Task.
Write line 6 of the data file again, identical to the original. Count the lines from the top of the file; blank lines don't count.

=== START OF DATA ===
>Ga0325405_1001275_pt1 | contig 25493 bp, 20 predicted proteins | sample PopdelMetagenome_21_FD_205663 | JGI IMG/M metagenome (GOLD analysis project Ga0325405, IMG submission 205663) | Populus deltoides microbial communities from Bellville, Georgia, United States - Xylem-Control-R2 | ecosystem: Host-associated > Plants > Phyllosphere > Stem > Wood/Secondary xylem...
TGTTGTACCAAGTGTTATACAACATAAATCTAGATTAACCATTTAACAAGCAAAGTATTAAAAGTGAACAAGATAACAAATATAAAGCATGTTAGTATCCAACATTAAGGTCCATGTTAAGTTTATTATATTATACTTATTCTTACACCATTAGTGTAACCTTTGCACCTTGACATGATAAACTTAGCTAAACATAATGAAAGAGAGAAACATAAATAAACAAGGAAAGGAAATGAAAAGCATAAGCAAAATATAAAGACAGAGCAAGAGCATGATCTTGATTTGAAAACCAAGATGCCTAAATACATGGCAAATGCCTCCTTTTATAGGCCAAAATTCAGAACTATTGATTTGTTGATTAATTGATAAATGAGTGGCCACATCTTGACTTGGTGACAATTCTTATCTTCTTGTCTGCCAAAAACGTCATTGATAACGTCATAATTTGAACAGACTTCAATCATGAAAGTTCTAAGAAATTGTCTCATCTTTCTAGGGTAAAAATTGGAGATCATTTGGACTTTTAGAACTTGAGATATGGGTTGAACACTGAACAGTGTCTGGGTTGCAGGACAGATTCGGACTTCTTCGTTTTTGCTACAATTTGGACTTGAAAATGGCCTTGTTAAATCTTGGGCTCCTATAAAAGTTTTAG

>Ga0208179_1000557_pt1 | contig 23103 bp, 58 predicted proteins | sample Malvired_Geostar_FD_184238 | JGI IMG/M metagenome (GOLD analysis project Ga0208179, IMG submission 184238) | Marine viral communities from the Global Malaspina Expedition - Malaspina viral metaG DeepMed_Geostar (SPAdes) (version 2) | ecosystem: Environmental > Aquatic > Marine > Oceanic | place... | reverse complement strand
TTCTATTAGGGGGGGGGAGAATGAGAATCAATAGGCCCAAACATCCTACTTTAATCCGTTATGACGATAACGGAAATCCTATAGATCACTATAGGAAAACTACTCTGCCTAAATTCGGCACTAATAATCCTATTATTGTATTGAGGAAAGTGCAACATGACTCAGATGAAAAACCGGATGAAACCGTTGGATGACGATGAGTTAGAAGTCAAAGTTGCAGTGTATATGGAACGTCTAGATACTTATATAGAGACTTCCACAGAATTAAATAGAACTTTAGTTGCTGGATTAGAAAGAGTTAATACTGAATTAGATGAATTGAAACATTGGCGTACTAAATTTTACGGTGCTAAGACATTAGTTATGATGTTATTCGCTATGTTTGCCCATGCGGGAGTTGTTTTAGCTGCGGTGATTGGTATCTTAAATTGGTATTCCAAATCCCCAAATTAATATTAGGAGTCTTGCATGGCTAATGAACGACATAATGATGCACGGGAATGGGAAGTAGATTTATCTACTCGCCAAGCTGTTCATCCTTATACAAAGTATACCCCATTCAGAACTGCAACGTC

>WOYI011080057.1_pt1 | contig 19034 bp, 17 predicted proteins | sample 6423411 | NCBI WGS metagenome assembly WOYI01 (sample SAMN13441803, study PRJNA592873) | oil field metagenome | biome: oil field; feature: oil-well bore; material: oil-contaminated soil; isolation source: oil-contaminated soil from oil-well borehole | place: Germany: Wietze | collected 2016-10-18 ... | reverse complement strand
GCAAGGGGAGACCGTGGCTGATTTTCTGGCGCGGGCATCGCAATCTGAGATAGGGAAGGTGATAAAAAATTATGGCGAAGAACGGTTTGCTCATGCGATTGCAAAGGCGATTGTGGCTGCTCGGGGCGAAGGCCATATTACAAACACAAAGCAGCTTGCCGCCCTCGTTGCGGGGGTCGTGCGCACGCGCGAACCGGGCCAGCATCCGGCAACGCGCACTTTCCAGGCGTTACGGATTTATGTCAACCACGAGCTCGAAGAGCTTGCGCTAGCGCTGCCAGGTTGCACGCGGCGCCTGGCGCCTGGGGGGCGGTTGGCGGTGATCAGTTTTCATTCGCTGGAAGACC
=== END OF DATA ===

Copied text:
GCAAGGGGAGACCGTGGCTGATTTTCTGGCGCGGGCATCGCAATCTGAGATAGGGAAGGTGATAAAAAATTATGGCGAAGAACGGTTTGCTCATGCGATTGCAAAGGCGATTGTGGCTGCTCGGGGCGAAGGCCATATTACAAACACAAAGCAGCTTGCCGCCCTCGTTGCGGGGGTCGTGCGCACGCGCGAACCGGGCCAGCATCCGGCAACGCGCACTTTCCAGGCGTTACGGATTTATGTCAACCACGAGCTCGAAGAGCTTGCGCTAGCGCTGCCAGGTTGCACGCGGCGCCTGGCGCCTGGGGGGCGGTTGGCGGTGATCAGTTTTCATTCGCTGGAAGACC